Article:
Leave Only Paw Prints VALUES

Leave Only Paw Prints® is a set of values and a way of life. We take a holistic approach to protecting pups and park access across California, suggesting simple tips for thoughtful dog travel. In addition to minimizing impact on wildlife and natural habitats, we create a safety net for pups. That’s especially important when you visit unfamiliar trails and beaches.

Protecting both your dog and the environment is easy. Check out our six Leave Only Paw Prints® values as you plan your next adventure—whether you’re walking down the block or trekking in new terrain.

Dog and water

1) Plan ahead and carry water

Planning ahead helps keep travels fun and safe. Start with the basics. Make sure your dog is micro-chipped and wearing a nametag with your cell number. Bring some bags for puppy bathroom breaks. Whether you’re hiking the trails or hitting the beach, pack plenty of fresh water for you and your four-legged friends.

Dog leash sign on beach

2) follow posted rules

Respect all rules posted in parks, at trailheads and on beaches. Sure, you’ll save yourself an expensive fine by following instructions. But you’ll also protect local wildlife, sensitive habitats and your own family—including both people and pups. That “No Dogs Allowed” sign at the lake could be safeguarding a source of community drinking water or shielding a threatened species.

Girl on horse

3) Be considerate of others

Being a considerate dog parent means more than following rules and cleaning up after Rover. Dog travel is a privilege that we must carefully protect. Your furry friend may be a gentle soul who would never hurt a fly, let alone a human. Still, some people have had bad experiences with dogs.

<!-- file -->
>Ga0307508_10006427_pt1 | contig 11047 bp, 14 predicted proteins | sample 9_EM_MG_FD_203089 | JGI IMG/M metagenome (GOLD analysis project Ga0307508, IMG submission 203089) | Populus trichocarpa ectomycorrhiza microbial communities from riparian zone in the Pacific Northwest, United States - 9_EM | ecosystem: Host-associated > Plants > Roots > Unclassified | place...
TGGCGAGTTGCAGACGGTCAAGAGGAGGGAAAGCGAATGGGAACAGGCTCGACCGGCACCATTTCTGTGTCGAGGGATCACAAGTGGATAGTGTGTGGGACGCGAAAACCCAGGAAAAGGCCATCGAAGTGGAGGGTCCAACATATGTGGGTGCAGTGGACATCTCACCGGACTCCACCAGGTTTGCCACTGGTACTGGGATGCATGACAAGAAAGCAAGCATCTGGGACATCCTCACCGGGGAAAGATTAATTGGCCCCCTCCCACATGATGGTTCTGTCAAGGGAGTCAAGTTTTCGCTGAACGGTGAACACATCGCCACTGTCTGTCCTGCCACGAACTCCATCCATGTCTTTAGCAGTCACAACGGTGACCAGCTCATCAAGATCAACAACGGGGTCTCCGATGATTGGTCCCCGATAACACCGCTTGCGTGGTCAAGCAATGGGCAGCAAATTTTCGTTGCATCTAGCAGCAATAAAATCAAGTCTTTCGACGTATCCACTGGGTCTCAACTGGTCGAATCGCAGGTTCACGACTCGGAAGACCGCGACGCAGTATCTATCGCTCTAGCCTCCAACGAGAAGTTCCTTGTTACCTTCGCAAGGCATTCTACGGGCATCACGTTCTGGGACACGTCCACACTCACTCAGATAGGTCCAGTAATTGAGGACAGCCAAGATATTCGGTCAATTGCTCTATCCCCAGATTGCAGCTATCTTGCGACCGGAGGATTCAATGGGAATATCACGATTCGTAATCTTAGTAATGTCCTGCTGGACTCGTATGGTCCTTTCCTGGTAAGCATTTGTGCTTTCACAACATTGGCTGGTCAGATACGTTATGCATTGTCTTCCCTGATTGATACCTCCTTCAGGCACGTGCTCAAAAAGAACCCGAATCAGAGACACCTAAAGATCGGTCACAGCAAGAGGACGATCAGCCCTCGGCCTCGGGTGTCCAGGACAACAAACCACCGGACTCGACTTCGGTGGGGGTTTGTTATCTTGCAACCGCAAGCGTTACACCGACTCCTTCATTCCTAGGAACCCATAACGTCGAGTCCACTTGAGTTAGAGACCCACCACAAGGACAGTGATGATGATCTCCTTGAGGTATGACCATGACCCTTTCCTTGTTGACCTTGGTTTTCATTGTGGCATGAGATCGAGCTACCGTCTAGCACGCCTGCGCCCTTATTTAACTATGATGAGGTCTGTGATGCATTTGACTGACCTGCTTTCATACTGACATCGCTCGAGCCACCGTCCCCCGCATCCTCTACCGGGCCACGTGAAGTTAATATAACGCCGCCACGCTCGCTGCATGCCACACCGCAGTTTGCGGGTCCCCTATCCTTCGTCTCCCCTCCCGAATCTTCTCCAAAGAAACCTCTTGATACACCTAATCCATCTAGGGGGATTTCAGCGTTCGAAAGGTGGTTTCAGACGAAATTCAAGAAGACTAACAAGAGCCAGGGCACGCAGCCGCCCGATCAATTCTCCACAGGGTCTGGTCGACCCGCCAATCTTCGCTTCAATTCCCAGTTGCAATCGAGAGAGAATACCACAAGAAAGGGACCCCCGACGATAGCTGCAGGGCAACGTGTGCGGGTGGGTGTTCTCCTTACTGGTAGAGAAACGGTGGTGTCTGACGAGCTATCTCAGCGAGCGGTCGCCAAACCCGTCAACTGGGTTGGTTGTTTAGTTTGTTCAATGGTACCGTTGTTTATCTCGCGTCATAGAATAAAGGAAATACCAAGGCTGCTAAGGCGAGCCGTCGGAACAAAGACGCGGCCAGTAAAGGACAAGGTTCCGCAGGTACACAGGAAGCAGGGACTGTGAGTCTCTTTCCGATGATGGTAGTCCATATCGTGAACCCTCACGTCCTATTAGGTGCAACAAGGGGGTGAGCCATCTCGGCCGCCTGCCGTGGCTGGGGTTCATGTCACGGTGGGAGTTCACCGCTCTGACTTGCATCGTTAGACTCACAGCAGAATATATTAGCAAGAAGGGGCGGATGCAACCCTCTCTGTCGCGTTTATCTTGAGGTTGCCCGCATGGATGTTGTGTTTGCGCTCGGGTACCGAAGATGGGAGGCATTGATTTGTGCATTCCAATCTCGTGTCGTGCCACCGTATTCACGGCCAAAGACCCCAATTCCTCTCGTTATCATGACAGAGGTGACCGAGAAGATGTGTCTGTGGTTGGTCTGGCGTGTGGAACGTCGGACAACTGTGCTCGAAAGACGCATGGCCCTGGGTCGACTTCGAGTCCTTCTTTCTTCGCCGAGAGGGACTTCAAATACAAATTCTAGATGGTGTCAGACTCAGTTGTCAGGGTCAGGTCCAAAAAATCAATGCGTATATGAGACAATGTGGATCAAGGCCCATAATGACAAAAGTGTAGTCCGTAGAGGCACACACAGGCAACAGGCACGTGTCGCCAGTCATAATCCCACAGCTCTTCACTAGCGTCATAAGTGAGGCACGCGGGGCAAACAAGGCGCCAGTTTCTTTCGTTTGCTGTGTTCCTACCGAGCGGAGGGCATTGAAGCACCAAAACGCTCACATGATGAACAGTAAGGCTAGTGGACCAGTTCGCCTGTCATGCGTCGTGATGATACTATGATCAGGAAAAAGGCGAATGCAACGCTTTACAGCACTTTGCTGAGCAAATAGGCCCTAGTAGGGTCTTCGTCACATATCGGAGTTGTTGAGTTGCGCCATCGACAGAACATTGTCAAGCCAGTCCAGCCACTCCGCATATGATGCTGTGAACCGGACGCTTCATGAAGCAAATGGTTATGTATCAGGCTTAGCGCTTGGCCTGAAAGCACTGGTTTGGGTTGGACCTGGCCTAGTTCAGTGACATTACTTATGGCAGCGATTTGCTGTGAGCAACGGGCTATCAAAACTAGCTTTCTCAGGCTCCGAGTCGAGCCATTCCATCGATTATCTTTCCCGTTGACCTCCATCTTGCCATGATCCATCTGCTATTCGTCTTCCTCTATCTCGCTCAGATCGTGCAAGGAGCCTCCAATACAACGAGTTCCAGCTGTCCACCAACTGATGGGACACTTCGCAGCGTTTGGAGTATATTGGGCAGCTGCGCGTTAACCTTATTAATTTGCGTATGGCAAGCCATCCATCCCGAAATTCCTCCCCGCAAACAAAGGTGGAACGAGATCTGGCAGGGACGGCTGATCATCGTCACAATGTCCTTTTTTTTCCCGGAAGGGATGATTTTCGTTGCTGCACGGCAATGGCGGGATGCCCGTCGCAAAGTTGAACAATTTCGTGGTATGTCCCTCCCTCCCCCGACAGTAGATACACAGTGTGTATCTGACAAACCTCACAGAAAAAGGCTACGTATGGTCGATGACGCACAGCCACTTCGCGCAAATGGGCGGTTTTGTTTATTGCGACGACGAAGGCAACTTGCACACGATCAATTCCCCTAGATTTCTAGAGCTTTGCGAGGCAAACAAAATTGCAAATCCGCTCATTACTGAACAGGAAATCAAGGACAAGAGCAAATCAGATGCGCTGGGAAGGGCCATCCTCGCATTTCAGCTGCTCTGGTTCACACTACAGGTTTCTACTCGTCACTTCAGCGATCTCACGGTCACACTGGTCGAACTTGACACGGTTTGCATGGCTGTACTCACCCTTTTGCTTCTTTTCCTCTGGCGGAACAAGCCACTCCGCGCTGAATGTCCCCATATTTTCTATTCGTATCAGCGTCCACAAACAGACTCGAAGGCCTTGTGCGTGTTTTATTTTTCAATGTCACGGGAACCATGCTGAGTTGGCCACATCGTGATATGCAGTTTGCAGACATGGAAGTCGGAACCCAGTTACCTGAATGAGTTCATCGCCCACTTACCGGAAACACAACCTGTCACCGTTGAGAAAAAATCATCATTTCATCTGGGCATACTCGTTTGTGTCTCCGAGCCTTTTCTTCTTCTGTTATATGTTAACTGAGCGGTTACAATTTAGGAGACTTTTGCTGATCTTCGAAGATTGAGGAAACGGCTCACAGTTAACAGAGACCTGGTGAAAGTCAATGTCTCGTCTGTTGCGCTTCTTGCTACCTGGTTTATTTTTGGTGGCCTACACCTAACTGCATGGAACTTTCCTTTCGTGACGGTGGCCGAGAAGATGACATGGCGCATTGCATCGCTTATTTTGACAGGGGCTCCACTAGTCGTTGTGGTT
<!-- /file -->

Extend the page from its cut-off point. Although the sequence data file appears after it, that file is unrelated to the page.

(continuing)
Dog and bird in water

4) use voice commands when off leash

Many of California’s beautiful trails and beaches have off-leash areas for dogs. This is a treat for pups and a privilege that people need to protect. Being responsible with an off-leash dog means keeping that furry friend in your line of sight at all times. Make sure dogs respond to your voice commands, as well.

Maybe a plover

5) protect wildlife

This simple Leave Only Paw Prints guideline is one of the most significant: Please respect and protect California nature. Wildlife and habitats here are incredibly rare. In fact, many of the Golden State’s 770 native wildlife species and 6,300 plant species exist nowhere else. Check out this resource guide for more ways to travel lightly—with or without your dog.

Young woman holding trash bag

6) Leave Only Paw Prints®

Why are pups so often banned from parks and beaches? Dog waste. When poop bags and piles get left on trails, people complain and public agencies respond by restricting access. In many areas, it’s common to see unwanted pet poo brushed to the side of paths. This happens even when open space districts have installed bags and waste containers at trailheads.